Bette Hybrid IEM 1 8MM Dynamic Driver + 1 Balanced Armature

Bette 8MM 1+1 Hybrid

Average User Rating:
5/5,
  • Bette Hybrid IEM
    1 8MM Dynamic Driver + 1 Balanced Armature

Recent User Reviews

  1. jekostas
    5.0/5,
    "The Best Budget Hybrid I've Ever Heard"
    Pros - Smooth, Detailed Sound, Clarity, Extension, Comfort, Build Quality, Price
    Cons - Poor Accessory Pack, No Packaging, No Cable Cinch
    Bette 1+1 Hybrid IEMs
     
    Introduction
    Today I’m looking at a value priced 1+1 Hybrid purchased from ToBetter on Amazon.  The “Bette” hybrid is a 1 BA + 1 Dynamic hybrid IEM that costs under $40 but still produces excellent sound quality and manages to punch way, way above it’s price point.
     
    Price Paid: $36.99
    http://www.amazon.com/gp/product/B01000UNYM?psc=1&redirect=true&ref_=oh_aui_detailpage_o01_s00
     
    Specifications
    - Brand: Bette
    - Driver Unit: 8mm Dynamic Driver + Balanced Armature Unit
    - Impedance: 16 OHM
    - Frequency Response: 8 Hz-26000 Hz
    - Sensitivity: 115 dB/1mw
    - Plug: 3.5mm Stereo Gold-plated plug
    - Cable length: 1.22m
    (Specifications from the Amazon webpage)
     
    Packaging
    Err, well, there wasn’t any included.  The IEMs showed up in a small black EVA foam case with tips and then wrapped in bubble wrap.  Given the price I’ve no problems with this - it’s pretty clear that the money went towards the IEMs and not the packaging.
     

     
     
    Accessories
    1x Hybrid Dual Driver Headphone
    1x Carry Case
    3x Ear Buds Set
    (Specifications from the Amazon webpage)
     
    There were actually four sets of ear buds included in the package, not three.  All the sets are short flange, medium bore tips and are of decent quality.  Sizes included are 1 x Small, 2 x Medium and 1 x Large.  The case is good, if a rather standard semi-rigid EVA foam case, suitable for both transport and storage.  The accessory pack is very basic but at the price point I’m quite happy - the case is the most important to me.  A pair of ear guides and perhaps a shirt clip would’ve been appreciated but aren’t necessary.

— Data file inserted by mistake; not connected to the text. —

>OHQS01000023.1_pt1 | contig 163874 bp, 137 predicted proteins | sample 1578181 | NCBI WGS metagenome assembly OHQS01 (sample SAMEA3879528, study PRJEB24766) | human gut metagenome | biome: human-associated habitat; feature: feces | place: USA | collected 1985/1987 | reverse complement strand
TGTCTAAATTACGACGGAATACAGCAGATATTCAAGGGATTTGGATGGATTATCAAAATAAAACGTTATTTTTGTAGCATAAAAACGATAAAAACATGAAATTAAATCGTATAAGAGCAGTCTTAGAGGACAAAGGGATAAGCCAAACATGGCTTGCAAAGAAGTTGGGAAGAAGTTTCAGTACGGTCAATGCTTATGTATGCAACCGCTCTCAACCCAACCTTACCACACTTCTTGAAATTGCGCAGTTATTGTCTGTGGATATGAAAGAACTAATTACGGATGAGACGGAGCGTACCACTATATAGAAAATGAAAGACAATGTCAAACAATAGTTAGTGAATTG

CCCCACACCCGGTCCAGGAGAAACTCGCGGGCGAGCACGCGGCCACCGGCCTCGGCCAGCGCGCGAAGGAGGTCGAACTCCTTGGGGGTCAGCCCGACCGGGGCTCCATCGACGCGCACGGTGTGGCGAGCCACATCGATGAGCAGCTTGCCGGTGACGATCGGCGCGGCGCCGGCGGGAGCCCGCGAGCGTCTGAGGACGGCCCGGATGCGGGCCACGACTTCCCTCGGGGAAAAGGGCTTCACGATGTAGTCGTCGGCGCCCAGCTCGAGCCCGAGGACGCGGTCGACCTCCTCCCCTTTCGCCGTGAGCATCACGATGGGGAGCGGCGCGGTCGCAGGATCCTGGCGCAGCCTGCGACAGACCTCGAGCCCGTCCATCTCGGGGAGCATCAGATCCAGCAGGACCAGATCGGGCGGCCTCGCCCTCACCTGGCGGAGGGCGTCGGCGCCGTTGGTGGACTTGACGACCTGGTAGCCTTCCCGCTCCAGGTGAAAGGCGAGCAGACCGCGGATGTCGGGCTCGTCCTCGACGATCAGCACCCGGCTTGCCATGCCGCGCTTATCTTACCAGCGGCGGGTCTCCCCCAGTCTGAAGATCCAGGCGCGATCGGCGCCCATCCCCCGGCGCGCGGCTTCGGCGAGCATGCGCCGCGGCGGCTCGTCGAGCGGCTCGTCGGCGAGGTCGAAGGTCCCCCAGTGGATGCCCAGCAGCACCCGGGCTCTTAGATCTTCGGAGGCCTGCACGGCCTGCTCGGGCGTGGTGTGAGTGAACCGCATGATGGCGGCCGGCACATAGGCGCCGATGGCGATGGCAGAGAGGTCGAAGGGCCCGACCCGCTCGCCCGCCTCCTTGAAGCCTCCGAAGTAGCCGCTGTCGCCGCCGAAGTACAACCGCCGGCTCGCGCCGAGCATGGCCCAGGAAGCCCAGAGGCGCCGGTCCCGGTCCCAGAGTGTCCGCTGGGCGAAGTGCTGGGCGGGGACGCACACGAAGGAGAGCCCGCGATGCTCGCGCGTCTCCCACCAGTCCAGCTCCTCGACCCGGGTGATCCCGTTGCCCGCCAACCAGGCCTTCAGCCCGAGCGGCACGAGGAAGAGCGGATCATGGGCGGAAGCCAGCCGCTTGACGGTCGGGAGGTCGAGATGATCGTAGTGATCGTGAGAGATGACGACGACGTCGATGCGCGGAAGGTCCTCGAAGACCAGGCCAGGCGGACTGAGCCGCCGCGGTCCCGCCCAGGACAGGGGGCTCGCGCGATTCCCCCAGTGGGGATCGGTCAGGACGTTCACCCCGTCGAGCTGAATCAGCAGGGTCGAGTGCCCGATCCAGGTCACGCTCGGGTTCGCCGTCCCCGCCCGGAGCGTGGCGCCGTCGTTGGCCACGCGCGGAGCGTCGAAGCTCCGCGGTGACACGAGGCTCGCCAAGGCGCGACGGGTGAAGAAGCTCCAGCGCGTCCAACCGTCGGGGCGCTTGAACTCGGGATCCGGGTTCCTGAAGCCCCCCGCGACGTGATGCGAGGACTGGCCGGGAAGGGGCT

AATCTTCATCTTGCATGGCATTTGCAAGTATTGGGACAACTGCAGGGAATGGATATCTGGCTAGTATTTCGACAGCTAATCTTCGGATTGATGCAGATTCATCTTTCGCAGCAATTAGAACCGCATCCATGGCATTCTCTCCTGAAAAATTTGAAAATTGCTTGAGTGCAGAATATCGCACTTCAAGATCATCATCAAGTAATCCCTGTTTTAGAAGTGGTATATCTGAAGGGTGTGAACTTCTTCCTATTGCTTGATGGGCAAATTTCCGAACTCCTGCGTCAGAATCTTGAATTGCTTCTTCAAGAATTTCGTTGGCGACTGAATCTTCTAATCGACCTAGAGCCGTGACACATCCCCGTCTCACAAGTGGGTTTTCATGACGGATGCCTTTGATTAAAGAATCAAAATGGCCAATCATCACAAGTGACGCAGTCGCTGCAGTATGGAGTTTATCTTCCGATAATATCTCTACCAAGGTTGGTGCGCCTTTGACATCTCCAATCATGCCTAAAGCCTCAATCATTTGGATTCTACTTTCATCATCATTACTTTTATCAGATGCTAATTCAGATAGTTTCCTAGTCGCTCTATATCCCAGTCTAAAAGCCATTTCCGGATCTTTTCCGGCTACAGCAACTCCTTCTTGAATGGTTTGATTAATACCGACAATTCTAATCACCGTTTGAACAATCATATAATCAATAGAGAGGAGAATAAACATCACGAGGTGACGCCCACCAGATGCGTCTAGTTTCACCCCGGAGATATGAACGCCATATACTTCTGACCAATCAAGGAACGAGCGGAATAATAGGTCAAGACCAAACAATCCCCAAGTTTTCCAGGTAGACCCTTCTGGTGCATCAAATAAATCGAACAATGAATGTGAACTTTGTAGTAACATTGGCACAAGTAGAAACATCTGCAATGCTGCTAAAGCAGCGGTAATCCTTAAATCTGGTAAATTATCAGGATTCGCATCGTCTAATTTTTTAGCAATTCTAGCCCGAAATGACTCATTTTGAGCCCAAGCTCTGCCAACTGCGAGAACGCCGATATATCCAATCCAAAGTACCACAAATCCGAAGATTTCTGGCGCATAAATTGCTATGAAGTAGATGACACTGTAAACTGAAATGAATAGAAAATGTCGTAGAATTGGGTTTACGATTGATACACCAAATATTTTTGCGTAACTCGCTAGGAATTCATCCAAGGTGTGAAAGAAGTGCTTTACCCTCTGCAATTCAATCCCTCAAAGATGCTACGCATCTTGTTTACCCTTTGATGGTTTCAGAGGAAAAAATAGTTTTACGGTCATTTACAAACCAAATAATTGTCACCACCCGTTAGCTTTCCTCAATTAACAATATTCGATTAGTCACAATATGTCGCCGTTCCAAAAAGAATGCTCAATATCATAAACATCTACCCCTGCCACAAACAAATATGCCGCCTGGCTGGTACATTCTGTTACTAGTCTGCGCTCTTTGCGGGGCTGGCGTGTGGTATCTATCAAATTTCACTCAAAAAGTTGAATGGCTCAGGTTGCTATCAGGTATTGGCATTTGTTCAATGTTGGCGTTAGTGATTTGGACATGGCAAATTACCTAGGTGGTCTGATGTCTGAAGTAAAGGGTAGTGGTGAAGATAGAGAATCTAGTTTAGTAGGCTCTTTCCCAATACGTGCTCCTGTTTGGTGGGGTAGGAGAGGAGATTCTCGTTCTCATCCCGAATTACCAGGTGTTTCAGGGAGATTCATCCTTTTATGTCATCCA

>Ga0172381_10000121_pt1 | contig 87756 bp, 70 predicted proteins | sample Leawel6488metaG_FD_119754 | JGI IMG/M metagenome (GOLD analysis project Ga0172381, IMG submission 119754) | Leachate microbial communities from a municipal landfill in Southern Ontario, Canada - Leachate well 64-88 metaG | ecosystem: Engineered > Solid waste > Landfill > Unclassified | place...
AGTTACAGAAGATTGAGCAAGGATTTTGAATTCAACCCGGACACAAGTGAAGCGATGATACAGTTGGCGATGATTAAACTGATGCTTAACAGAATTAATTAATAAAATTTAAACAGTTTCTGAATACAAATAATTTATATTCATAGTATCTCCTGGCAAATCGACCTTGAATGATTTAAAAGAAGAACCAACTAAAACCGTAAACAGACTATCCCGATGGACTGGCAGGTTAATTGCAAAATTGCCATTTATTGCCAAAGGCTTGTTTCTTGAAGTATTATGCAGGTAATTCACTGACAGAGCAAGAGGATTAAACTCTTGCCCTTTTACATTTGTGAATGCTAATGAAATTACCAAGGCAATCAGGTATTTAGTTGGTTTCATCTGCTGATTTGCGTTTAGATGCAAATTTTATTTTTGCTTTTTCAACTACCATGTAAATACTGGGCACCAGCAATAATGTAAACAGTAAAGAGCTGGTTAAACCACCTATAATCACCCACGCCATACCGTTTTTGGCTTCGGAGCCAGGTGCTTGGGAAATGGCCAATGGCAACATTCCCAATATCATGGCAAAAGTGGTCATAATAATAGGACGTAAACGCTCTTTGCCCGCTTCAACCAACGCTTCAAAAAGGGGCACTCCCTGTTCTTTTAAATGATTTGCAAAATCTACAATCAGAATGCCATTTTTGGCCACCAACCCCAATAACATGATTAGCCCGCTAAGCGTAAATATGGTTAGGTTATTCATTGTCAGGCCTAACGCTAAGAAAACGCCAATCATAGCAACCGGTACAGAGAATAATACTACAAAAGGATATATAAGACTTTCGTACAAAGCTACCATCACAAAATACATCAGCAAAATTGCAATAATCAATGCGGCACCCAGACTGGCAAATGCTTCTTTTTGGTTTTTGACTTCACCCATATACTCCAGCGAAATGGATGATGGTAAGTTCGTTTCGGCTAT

Build Quality
    Overall build quality is very good.  The ear pieces, splitter and plug are made of machined aluminum.  Strain reliefs are present all round, though the reliefs on the (somewhat small) splitter are internal rather than external but rubber plugs can be seen on close inspection.
     
    The earpieces are a standard straight barrel form-factor and on the smallish side.  There are some sharp edges present on the earpieces but I noticed no comfort issues.  The strain reliefs are long and flexible and don’t in any way interfere with cable up wear.  Anodization is clean and well-executed.  The L and R markings are embossed on the strain reliefs and can be difficult to see at times.  Driver flex is non-existent.

     
     
    The splitter and plug are both made of machined aluminum and rather small.  Strain reliefs are present on both but somewhat short.  The plug is very low profile and has knurling on the body for ease of grip, but is straight (rather than a 90 or 45 degree plug, which I prefer).


     
     
    The cable merits some attention - though somewhat stiff and a little bit “sticky” it is highly resistant to tangling while still easy to use and move.  It is of an internally twisted design with a translucent PU sheath and looks quite good.  There was a slight memory effect that lingered for the first day or so but it is all but gone now.  The one thing missing that I would’ve liked to see is a cable cinch, and I’m unsure of why companies continue to do this especially since the Bette doesn’t have a microphone.
     
    Comfort, Isolation, Microphonics